Laboratory parameters were as follows: erythrocyte sedimentation rate was 35 mm/h (normal range: 0.00-27 mm/h) and C-reactive protein was 12.4 mg/L (normal range: 0.00-4.99 mg/L). Complete blood count and routine biochemistry test results were within normal ranges. HLA-B27 and rheumatoid factor were negative.

Schirmer’s test (right 3 mm, left 5 mm) and tear break-up time values (right 5 seconds, left 6 seconds) were consistent with dry eye. Lumbosacral spine X-ray showed grade III sacroiliitis on the right side and grade II sacroiliitis on the left side (Figure 1). Sacroiliac magnetic resonance imaging revealed acute inflammatory changes and bilateral sacroiliitis with moderate chronic features (Figure 2).

Patient was diagnosed as AS and prescribed sulphasalazine 2 g/day, colchicine 1.5 mg/day, hydroxychloroquine 400 mg/day, diclofenac potassium 150 mg/day, and lubricant eye drops. At first follow-up, low back pain and morning stiffness were reduced. Erythrocyte sedimentation rate and C-reactive protein decreased to normal values.


To the best of our knowledge, two cases of coexistence of FMF and SS have been reported in the literature. Tanaka et al.(8) reported a 42-year-old female patient with a seven-year history of FMF who complained of dry mouth and dry eye. She was homozygous for pyrin M6491 mutation and experienced recurrent attacks of chest pain, fever, and knee arthritis. They did not detect anti-Ro and anti-La, but antinuclear antibody was positive at high titers (1:1,280). Schirmer’s test was positive. Findings of sialography were consistent with SS. Similarly, Kobak et al.(9) reported a 42-year-old male patient with a 20-year history of FMF, who presented with complaints of dry eyes and mouth. In this patient, Anti-Ro and anti-La were negative, but antinuclear antibody was positive at 1:160. Minor salivary gland biopsy showed grade IV sialoadenitis according to Chisholm grading criteria. His genetic analysis revealed compound heterozygosity for M694V mutation. There is some evidence about the concurrence of FMF and SS. Haznedaroglu et al.(10) reported increased IL-18 levels in the patients with FMF. They suggested that IL-18 might contribute to cytokine network in the inflammatory cascade of FMF. Also, Tanaka et al.(8) detected higher IL-18 level in their patient with concomitant SS and FMF, and reported that FMF-related dysregulated IL-18 production and chronic inflammation might be linked with the occurrence of SS.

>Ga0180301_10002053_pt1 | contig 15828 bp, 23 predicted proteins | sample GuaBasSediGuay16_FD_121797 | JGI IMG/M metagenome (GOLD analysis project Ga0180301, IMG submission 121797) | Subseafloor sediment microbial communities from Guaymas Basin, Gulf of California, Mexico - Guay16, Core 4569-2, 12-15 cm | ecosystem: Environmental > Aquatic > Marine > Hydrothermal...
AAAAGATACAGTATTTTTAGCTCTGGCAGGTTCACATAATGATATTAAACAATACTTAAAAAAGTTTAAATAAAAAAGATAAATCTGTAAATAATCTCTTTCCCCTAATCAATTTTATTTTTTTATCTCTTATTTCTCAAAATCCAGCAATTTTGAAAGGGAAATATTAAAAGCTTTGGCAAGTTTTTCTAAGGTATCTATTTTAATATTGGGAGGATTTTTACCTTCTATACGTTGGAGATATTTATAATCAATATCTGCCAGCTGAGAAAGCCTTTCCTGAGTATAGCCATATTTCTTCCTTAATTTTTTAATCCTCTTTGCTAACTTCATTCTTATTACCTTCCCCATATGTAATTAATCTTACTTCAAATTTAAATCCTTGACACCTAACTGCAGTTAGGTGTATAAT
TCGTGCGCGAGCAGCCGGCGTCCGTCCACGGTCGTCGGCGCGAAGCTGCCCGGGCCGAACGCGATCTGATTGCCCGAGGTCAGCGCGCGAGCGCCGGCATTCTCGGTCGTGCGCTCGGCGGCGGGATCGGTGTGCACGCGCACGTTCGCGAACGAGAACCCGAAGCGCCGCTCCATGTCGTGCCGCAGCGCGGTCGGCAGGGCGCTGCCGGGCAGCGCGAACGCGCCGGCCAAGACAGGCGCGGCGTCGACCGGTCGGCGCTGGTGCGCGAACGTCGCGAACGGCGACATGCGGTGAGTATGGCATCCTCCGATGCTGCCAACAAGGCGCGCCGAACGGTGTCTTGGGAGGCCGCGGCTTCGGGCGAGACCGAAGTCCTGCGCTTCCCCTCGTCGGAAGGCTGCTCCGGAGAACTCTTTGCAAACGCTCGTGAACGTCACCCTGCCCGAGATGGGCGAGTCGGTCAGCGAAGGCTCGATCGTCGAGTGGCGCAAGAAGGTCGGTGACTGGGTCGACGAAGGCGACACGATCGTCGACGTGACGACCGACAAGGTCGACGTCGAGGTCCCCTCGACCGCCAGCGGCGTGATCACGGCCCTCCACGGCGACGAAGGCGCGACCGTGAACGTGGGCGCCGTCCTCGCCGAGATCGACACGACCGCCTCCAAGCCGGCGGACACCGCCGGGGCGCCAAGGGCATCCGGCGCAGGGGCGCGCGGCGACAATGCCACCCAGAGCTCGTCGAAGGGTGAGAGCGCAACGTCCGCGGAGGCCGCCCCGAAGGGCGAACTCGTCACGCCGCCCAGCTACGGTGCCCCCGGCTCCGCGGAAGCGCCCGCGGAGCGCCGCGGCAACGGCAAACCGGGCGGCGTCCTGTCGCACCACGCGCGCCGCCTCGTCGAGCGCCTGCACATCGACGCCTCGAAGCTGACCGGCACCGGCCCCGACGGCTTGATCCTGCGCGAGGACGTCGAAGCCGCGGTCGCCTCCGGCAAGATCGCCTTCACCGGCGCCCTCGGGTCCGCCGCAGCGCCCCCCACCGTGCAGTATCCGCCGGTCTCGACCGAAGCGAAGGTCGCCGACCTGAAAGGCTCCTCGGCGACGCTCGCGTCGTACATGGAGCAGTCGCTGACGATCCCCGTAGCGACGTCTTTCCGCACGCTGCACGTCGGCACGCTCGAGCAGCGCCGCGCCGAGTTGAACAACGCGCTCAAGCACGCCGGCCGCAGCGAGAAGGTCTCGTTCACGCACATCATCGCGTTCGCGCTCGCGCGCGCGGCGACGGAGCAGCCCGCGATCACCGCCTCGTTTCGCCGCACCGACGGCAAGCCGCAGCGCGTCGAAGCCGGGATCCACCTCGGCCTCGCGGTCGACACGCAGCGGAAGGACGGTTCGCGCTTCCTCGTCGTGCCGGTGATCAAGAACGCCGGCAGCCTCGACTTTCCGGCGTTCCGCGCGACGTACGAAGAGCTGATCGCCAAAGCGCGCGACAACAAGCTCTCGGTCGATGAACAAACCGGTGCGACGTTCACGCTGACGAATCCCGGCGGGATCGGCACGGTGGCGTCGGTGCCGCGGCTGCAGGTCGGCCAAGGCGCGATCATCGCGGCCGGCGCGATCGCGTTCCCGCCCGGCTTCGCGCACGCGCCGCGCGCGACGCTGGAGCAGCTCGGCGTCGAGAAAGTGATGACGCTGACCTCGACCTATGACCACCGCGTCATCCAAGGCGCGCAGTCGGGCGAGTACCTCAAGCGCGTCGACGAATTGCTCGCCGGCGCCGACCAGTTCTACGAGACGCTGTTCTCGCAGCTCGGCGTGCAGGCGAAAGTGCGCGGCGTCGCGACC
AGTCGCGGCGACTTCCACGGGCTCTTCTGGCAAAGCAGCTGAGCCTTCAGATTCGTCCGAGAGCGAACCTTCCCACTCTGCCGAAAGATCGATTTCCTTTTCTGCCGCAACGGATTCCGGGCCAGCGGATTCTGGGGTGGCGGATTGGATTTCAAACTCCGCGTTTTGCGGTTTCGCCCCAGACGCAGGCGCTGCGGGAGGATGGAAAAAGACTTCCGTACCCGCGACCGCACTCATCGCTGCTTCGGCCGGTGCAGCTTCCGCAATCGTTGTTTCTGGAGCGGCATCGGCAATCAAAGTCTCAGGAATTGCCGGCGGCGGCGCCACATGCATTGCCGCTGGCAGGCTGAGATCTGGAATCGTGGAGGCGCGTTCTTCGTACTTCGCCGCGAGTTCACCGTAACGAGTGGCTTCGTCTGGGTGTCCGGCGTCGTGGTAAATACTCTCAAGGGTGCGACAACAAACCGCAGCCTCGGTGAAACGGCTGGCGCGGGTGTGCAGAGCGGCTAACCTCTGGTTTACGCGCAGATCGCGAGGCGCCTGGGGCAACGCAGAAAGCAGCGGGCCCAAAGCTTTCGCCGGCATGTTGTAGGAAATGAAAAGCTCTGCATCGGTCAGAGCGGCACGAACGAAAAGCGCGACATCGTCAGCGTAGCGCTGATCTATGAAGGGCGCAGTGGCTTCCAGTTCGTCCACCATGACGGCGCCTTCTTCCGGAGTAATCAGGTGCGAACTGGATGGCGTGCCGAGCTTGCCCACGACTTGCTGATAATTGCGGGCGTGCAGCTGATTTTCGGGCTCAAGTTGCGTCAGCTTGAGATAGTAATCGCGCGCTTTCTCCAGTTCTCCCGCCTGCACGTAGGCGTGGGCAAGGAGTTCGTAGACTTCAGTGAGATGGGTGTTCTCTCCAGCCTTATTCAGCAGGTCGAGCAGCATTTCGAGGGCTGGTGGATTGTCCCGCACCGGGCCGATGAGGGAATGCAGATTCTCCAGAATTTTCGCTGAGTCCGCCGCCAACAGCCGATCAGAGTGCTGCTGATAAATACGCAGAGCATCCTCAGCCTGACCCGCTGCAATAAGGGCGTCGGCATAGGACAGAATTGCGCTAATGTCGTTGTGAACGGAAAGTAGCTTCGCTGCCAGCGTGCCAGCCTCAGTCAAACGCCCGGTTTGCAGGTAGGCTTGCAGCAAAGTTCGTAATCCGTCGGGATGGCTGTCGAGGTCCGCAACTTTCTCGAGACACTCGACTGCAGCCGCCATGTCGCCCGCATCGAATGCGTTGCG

Furthermore, there is some evidence about the coexistence of FMF and AS. In the study of Akar et al.,(11) conducted in 201 Turkish patients with FMF, 7.5% of the patients fulfilled modified New York criteria for AS. Surprisingly, none of FMF patients with AS was HLA-B27 positive. Similarly, HLA-B27 was negative in our patient. They reported that factors other than HLA- B27 played role in the association between AS and FMF. Also, frequency of M694V mutation was higher in FMF patients with radiographic sacroiliitis. They suggested that MEFV gene variations might be the possible pathogenic link among these diseases. On the other hand, Yigit et al.(12) found significantly higher rates of MEFV mutations in AS patients when compared with healthy controls, of which the most common was M694V mutation. They suggested that MEFV gene mutation might be associated with a predisposition to develop AS.

To our knowledge, this is the first reported case of FMF with AS and SS. Our patient fulfilled Livneh diagnostic criteria for FMF,(13) American-European Consensus Classification Criteria for SS,(14) and modified New York criteria for AS.(15)

Familial Mediterranean fever may coexist with other rheumatic diseases such as AS and SS. Further studies are needed to investigate the role of MEFV gene mutations in autoimmune disorders.

Conflict of Interest

The authors declared no conflicts of interest with respect to the authorship and/or publication of this article.

Financial Disclosure

The authors received no financial support for the research and/or authorship of this article.